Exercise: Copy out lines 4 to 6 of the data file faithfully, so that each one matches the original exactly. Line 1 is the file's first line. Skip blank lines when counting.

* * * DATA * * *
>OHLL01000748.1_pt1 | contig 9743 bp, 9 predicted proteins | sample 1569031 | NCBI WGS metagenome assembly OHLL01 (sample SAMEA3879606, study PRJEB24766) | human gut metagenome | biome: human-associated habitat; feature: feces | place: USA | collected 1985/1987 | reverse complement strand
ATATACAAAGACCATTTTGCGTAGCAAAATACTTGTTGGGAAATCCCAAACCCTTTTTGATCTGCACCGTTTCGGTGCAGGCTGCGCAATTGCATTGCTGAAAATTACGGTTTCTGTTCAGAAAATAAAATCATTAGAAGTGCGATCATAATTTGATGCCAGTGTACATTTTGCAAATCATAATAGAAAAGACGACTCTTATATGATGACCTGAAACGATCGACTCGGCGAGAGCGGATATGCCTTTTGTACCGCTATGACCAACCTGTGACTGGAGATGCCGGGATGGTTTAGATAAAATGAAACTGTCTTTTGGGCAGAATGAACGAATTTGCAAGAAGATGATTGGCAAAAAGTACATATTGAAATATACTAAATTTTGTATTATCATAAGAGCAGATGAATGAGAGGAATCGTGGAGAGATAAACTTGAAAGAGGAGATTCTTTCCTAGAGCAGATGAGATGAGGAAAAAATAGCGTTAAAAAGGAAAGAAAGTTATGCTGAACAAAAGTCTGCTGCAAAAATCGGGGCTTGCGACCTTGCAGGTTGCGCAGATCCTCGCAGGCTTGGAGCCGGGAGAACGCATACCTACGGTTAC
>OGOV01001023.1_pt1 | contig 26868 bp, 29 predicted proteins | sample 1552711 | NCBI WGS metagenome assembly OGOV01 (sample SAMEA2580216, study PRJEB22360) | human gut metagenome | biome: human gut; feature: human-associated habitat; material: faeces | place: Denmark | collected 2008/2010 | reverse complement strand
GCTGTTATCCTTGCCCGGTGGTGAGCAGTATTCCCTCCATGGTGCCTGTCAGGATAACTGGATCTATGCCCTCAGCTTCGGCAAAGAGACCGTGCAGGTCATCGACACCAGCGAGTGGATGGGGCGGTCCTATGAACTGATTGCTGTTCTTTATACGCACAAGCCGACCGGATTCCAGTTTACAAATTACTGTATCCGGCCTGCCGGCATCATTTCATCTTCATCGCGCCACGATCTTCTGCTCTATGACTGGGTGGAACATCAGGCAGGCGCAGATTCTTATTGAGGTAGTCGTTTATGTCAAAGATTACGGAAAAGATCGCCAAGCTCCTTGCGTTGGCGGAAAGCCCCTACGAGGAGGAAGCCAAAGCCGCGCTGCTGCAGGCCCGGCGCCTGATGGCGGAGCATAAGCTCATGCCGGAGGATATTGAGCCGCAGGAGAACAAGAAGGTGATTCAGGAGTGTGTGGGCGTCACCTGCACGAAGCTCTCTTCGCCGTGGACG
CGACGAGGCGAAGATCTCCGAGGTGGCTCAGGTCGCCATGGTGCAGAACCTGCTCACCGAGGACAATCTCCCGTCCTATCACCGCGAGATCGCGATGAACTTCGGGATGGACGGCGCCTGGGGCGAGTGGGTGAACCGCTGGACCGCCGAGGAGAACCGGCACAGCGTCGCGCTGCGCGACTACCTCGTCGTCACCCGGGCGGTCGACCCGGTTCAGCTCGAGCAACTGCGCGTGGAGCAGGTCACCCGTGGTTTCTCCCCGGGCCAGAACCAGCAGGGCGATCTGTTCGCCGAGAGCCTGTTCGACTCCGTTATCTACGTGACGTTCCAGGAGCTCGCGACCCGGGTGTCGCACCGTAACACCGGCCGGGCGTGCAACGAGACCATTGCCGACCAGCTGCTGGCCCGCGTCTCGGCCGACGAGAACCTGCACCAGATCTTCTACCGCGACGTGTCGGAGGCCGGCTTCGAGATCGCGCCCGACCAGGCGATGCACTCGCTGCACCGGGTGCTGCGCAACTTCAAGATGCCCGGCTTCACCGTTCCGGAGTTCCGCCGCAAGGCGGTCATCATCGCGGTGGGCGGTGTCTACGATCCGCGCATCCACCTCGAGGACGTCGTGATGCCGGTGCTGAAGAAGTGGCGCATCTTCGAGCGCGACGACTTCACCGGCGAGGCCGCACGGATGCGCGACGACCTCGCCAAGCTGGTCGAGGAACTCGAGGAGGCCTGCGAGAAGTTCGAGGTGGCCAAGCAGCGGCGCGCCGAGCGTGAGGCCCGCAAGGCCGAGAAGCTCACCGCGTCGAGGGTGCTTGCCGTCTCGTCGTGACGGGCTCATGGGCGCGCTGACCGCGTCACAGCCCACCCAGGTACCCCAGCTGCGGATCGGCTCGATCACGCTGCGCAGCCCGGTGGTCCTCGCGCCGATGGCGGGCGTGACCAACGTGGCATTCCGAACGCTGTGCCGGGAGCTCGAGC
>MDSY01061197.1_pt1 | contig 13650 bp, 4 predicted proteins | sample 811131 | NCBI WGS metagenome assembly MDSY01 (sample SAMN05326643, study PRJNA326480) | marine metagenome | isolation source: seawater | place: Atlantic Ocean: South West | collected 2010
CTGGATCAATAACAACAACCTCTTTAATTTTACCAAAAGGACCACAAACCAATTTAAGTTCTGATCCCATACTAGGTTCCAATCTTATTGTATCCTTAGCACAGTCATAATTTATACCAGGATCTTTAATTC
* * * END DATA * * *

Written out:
GCTGTTATCCTTGCCCGGTGGTGAGCAGTATTCCCTCCATGGTGCCTGTCAGGATAACTGGATCTATGCCCTCAGCTTCGGCAAAGAGACCGTGCAGGTCATCGACACCAGCGAGTGGATGGGGCGGTCCTATGAACTGATTGCTGTTCTTTATACGCACAAGCCGACCGGATTCCAGTTTACAAATTACTGTATCCGGCCTGCCGGCATCATTTCATCTTCATCGCGCCACGATCTTCTGCTCTATGACTGGGTGGAACATCAGGCAGGCGCAGATTCTTATTGAGGTAGTCGTTTATGTCAAAGATTACGGAAAAGATCGCCAAGCTCCTTGCGTTGGCGGAAAGCCCCTACGAGGAGGAAGCCAAAGCCGCGCTGCTGCAGGCCCGGCGCCTGATGGCGGAGCATAAGCTCATGCCGGAGGATATTGAGCCGCAGGAGAACAAGAAGGTGATTCAGGAGTGTGTGGGCGTCACCTGCACGAAGCTCTCTTCGCCGTGGACG
CGACGAGGCGAAGATCTCCGAGGTGGCTCAGGTCGCCATGGTGCAGAACCTGCTCACCGAGGACAATCTCCCGTCCTATCACCGCGAGATCGCGATGAACTTCGGGATGGACGGCGCCTGGGGCGAGTGGGTGAACCGCTGGACCGCCGAGGAGAACCGGCACAGCGTCGCGCTGCGCGACTACCTCGTCGTCACCCGGGCGGTCGACCCGGTTCAGCTCGAGCAACTGCGCGTGGAGCAGGTCACCCGTGGTTTCTCCCCGGGCCAGAACCAGCAGGGCGATCTGTTCGCCGAGAGCCTGTTCGACTCCGTTATCTACGTGACGTTCCAGGAGCTCGCGACCCGGGTGTCGCACCGTAACACCGGCCGGGCGTGCAACGAGACCATTGCCGACCAGCTGCTGGCCCGCGTCTCGGCCGACGAGAACCTGCACCAGATCTTCTACCGCGACGTGTCGGAGGCCGGCTTCGAGATCGCGCCCGACCAGGCGATGCACTCGCTGCACCGGGTGCTGCGCAACTTCAAGATGCCCGGCTTCACCGTTCCGGAGTTCCGCCGCAAGGCGGTCATCATCGCGGTGGGCGGTGTCTACGATCCGCGCATCCACCTCGAGGACGTCGTGATGCCGGTGCTGAAGAAGTGGCGCATCTTCGAGCGCGACGACTTCACCGGCGAGGCCGCACGGATGCGCGACGACCTCGCCAAGCTGGTCGAGGAACTCGAGGAGGCCTGCGAGAAGTTCGAGGTGGCCAAGCAGCGGCGCGCCGAGCGTGAGGCCCGCAAGGCCGAGAAGCTCACCGCGTCGAGGGTGCTTGCCGTCTCGTCGTGACGGGCTCATGGGCGCGCTGACCGCGTCACAGCCCACCCAGGTACCCCAGCTGCGGATCGGCTCGATCACGCTGCGCAGCCCGGTGGTCCTCGCGCCGATGGCGGGCGTGACCAACGTGGCATTCCGAACGCTGTGCCGGGAGCTCGAGC
>MDSY01061197.1_pt1 | contig 13650 bp, 4 predicted proteins | sample 811131 | NCBI WGS metagenome assembly MDSY01 (sample SAMN05326643, study PRJNA326480) | marine metagenome | isolation source: seawater | place: Atlantic Ocean: South West | collected 2010